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Students can request additional sheets of scratch paper during the examination if needed. Proctors are instructed to initially provide one sheet of scratch paper and must supply extra sheets upon request. There have been reports that internal guidance stipulates that students are only allowed one additional sheet, so students are advised to be efficient in their use of scratch paper.[6]

7. Right to Technical Support and Troubleshooting

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The Digital SAT is digital. The word digital implies technology. Technology can and will eventually fail. Students have the right to immediate technical support for any issues encountered while they take the Digital SAT. This support includes troubleshooting technical problems with the testing platform or hardware to ensure they can proceed with their test smoothly.[7]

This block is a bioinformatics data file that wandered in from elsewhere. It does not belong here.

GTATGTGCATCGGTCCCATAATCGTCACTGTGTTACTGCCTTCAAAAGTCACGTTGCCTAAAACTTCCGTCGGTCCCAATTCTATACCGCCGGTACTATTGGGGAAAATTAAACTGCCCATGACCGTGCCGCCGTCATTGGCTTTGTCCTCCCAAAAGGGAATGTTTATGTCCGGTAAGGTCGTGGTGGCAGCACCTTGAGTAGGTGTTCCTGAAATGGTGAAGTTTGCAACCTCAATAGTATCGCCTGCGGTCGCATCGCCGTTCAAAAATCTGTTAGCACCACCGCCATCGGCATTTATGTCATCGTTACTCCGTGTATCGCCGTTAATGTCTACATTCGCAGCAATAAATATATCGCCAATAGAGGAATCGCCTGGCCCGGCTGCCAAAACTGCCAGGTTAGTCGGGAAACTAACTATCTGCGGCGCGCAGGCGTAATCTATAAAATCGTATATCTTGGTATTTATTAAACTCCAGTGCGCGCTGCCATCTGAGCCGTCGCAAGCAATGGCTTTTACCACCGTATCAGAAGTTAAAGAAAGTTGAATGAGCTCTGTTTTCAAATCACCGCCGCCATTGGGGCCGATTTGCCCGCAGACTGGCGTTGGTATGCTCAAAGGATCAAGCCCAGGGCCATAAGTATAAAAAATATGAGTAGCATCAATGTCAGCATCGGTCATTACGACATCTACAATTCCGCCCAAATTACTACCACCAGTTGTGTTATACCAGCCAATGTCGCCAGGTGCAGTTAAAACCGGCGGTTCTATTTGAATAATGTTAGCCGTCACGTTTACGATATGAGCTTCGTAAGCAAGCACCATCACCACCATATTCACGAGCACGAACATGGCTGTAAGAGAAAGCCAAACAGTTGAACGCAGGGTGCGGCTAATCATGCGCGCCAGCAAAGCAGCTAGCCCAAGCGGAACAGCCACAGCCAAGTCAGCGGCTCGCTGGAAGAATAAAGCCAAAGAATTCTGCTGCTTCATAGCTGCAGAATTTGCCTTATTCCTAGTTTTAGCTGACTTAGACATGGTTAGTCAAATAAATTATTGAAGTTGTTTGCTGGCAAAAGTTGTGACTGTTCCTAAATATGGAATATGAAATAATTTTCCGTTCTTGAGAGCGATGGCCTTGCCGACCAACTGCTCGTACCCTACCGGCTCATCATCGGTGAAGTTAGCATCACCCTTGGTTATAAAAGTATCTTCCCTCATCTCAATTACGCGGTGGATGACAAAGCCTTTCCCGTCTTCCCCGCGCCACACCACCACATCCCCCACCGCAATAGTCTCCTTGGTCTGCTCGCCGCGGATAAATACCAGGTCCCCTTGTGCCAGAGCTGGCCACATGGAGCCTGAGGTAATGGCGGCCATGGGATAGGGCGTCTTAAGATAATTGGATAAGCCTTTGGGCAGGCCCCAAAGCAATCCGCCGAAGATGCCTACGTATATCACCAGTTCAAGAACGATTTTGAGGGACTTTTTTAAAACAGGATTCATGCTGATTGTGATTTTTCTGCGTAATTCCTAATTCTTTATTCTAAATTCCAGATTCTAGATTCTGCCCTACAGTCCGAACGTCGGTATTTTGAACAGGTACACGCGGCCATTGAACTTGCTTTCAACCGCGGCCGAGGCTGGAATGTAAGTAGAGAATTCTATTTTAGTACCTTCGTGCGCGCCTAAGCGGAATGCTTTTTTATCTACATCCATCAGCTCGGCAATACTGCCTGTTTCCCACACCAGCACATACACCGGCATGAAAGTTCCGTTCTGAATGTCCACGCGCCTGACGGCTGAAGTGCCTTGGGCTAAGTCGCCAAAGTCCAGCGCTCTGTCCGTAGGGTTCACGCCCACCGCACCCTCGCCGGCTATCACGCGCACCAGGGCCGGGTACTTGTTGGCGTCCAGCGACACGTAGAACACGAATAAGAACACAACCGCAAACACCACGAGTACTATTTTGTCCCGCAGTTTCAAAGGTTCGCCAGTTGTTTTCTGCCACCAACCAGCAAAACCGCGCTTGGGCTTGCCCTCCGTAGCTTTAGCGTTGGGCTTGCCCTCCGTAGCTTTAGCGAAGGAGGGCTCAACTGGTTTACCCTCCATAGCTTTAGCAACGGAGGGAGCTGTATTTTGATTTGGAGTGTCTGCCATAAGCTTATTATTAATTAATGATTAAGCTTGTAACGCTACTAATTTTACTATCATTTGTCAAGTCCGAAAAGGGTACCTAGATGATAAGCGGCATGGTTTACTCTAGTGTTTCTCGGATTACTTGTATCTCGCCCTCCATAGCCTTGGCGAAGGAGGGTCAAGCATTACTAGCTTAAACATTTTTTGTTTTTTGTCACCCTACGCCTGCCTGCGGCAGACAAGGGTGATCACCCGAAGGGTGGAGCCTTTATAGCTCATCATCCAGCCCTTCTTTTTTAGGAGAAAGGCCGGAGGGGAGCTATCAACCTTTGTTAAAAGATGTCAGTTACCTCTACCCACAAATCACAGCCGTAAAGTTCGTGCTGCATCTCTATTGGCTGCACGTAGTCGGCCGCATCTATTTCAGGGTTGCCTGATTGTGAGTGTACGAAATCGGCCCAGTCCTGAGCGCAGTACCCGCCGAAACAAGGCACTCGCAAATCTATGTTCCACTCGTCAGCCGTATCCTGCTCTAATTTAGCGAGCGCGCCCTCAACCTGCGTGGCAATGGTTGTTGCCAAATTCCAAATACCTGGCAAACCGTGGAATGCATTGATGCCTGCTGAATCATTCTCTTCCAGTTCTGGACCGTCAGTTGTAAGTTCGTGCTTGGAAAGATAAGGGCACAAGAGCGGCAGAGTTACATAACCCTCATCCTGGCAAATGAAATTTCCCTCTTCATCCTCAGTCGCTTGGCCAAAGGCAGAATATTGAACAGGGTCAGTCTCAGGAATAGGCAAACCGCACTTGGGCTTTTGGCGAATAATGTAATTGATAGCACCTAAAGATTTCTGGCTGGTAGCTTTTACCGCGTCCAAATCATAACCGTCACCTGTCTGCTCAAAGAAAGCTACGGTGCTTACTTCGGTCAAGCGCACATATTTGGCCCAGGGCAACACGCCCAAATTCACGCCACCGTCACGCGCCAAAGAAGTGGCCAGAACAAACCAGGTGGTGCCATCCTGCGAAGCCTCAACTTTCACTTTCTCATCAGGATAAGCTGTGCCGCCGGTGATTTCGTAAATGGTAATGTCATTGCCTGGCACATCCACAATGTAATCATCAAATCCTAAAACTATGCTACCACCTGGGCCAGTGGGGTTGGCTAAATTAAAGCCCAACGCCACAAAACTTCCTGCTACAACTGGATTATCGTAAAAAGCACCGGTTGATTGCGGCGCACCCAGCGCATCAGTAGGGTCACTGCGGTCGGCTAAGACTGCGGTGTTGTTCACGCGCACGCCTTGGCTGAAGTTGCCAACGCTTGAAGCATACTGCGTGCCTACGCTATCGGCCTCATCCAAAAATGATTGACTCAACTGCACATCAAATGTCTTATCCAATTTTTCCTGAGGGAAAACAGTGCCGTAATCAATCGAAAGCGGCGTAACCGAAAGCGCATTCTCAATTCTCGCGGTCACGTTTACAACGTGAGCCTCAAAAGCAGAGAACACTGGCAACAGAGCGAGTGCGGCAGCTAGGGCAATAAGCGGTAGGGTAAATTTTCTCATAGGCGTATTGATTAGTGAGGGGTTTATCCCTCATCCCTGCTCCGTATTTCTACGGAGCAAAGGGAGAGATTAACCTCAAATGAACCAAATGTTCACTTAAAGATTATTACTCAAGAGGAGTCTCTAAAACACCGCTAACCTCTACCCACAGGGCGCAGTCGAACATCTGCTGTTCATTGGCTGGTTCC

8. Right to Clear Instructions for Digital Testing Tools

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Test-takers have the right to receive clear, understandable instructions on how to use digital testing tools and platforms, including the Bluebook application. This ensures all students, regardless of their familiarity with digital tools, can navigate the testing process effectively.[8]

9. Right to Breaks as Scheduled and Emergency Needs

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Students have the right to scheduled breaks, as the test administration guidelines outline. Additionally, in cases of emergency or urgent need, students can request an unscheduled break, understanding it may affect their testing time.[9]

10. Right to Report Testing Irregularities